As the managers weighed amenities and menus, they also talked about spreadsheets and whether their choices made sense or might cost too much. They wanted to make sure they could return any leftover Stetson cowboy hats, which will be worn by the doormen and sold in the gift shop.
On to logistics. Was Joseph Mattioli, director of food and beverage, sure his staff could slip into each room on successive nights to place the 300 white chocolate cowboy boots, then the 300 chocolate elephants, then the 300 boxes of chocolate-covered almonds and finally the 300 chocolate deluxe presidential seals each night while guests were out to dinner, Westbrook asked.
Ritz-Carlton executives Wendy Wang and Desmond McKenna try candies that the hotel might offer in the lobby.
(Photos Katherine Frey -- The Washington Post)
"No problem," Mattioli said.
"In 300 guest rooms?" Westbrook asked.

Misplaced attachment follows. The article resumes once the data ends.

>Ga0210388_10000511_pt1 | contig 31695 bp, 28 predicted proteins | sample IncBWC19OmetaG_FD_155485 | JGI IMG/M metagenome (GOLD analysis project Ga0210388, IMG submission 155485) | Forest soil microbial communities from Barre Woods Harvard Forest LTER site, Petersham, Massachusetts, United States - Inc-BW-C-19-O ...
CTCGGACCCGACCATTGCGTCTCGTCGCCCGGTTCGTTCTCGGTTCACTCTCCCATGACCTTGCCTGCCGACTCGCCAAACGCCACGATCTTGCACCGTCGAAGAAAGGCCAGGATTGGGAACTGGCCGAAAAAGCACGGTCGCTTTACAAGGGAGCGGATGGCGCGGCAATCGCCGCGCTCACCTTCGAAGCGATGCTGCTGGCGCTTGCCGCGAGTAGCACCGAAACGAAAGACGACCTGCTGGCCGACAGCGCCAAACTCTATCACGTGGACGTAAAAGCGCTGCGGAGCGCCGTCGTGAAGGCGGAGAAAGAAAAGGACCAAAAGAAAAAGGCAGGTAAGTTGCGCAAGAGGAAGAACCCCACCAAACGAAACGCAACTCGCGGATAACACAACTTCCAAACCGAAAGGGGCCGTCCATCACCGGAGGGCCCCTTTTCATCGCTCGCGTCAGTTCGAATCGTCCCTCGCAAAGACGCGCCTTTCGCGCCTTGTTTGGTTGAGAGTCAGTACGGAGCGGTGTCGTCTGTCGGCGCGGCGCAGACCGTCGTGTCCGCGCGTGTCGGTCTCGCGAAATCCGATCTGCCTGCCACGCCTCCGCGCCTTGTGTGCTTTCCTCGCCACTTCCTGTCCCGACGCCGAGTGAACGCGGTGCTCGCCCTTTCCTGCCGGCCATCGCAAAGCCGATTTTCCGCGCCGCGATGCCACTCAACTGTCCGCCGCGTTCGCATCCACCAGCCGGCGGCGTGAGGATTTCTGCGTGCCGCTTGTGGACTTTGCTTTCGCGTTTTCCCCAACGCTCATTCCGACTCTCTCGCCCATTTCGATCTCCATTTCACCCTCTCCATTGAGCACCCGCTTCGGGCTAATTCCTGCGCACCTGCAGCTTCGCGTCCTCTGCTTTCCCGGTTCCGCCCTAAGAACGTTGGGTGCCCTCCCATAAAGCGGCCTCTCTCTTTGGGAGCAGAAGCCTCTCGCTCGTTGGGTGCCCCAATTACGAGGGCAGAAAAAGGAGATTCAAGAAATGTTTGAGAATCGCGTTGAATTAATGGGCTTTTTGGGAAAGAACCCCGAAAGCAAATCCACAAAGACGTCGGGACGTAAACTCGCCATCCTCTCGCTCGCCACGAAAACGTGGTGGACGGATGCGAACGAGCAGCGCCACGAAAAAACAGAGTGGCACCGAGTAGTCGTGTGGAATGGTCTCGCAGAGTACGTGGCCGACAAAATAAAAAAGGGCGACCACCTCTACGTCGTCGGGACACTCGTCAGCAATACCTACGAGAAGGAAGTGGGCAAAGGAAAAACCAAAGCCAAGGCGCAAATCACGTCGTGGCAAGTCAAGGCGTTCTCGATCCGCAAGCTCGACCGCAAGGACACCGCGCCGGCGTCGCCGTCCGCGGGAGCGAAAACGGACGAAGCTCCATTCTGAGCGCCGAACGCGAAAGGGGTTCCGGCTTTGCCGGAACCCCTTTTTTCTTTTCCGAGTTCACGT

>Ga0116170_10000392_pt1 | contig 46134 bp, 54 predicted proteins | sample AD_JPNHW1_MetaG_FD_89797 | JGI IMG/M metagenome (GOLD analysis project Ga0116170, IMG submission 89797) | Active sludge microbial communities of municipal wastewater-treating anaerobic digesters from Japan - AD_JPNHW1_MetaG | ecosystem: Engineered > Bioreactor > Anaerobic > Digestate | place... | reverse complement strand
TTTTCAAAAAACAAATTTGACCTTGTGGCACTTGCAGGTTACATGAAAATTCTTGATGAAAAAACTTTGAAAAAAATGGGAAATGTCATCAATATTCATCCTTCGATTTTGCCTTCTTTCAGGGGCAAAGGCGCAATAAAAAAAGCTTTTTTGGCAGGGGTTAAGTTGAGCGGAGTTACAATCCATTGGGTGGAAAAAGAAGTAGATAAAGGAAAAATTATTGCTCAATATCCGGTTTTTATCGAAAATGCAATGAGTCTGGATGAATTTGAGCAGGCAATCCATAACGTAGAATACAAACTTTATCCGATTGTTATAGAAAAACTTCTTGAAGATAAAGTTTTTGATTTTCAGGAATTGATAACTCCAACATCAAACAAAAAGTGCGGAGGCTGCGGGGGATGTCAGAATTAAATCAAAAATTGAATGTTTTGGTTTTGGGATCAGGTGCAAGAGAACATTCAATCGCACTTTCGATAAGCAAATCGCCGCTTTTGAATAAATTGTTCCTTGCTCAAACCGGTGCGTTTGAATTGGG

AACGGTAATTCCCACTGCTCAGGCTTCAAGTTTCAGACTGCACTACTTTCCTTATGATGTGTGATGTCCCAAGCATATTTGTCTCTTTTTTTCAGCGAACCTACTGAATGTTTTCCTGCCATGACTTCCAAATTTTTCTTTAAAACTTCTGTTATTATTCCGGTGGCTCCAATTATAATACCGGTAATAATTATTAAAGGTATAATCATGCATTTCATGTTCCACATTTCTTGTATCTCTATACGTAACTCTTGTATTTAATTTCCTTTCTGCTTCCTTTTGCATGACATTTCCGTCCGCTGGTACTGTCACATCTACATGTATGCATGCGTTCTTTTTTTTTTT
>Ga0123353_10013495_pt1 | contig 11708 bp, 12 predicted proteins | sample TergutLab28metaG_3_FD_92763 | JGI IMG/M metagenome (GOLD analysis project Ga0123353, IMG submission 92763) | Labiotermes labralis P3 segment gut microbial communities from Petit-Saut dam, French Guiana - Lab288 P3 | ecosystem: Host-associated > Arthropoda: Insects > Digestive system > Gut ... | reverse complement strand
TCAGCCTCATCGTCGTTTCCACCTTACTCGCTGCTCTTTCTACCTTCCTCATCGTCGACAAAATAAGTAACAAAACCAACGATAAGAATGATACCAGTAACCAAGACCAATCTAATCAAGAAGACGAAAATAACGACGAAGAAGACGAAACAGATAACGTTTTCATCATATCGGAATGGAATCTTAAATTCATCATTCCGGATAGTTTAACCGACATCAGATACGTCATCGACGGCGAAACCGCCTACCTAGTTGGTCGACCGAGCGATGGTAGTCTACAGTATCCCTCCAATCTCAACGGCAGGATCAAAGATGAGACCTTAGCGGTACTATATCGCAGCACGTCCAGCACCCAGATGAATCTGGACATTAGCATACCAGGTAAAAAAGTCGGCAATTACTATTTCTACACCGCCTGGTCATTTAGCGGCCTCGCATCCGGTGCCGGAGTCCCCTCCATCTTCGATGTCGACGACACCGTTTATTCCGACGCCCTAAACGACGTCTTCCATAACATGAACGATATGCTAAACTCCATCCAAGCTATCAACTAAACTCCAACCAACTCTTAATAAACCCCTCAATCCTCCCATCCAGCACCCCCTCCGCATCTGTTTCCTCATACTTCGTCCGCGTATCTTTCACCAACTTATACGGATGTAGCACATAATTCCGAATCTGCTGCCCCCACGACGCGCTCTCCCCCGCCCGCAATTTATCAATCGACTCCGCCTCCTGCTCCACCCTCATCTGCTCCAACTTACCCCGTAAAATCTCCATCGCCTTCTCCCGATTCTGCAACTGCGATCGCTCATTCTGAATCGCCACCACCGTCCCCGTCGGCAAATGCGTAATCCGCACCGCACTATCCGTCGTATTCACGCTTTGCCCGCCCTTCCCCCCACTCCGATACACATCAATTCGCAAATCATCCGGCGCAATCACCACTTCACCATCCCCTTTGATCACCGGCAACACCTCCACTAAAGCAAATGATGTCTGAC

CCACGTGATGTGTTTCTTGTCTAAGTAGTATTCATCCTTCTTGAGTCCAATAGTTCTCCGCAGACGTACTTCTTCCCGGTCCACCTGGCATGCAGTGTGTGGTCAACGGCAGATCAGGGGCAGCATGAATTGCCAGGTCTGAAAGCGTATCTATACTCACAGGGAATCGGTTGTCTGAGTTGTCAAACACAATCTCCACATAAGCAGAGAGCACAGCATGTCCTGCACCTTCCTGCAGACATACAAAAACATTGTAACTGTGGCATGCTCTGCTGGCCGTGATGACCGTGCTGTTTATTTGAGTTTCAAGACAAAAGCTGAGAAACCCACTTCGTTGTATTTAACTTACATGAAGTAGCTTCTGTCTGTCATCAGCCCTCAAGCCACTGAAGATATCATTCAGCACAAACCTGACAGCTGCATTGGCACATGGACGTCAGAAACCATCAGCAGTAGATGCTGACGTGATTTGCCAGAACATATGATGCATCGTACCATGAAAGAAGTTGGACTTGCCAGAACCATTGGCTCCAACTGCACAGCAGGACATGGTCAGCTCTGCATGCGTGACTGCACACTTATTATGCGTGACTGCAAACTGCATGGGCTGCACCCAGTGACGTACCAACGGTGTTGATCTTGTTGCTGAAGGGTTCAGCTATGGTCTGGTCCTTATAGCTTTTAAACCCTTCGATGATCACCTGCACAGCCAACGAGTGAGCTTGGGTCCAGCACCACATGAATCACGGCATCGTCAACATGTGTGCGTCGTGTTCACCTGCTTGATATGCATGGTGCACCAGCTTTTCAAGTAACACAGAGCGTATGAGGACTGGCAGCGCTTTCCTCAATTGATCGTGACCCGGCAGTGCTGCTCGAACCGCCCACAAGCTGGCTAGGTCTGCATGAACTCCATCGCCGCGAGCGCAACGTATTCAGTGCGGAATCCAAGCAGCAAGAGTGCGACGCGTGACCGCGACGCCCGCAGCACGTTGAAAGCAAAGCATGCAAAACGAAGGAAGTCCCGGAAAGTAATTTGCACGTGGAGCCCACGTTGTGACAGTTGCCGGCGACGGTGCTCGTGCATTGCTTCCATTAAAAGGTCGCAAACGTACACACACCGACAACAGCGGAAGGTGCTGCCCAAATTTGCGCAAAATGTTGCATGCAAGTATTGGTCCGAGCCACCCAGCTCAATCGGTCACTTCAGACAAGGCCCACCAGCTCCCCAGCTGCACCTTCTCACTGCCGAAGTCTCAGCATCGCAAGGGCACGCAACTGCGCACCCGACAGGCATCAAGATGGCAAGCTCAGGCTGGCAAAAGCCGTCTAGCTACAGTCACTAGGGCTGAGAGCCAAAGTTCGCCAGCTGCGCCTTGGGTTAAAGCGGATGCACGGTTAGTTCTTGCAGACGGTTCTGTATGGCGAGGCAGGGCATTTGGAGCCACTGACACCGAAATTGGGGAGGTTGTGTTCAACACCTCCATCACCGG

"Absolutely, we can do that," Mattioli said.
"So long as we're not committing to do something that we can't produce, that's the key question," Westbrook said, just to be clear.
The only thing that hadn't been done, it seemed, was sell the hotel's top suite, with a dining room that can seat 10. For $150,000, guests will be flown first-class to Washington, receive ball and parade tickets and have a butler who will go to their home town and pack their clothes in brand-new designer luggage. The package also includes a tuxedo and a designer gown.
If no taker materializes, Evans said, the hotel could sell the room at the posted rate of $5,000 a night -- but minus the trimmings.
One of the last orders of business was to make sure that hotel workers were primed to be as enthusiastic as the guests and that they would recognize regular guests, know their preferences and otherwise appear to be highly informed. To that end, the directors discussed a pep rally and an inauguration trivia quiz, with sweat shirts as prizes.
And T-shirts. On the front is the Ritz lion logo. The back reads, "I Survived Inauguration 2005."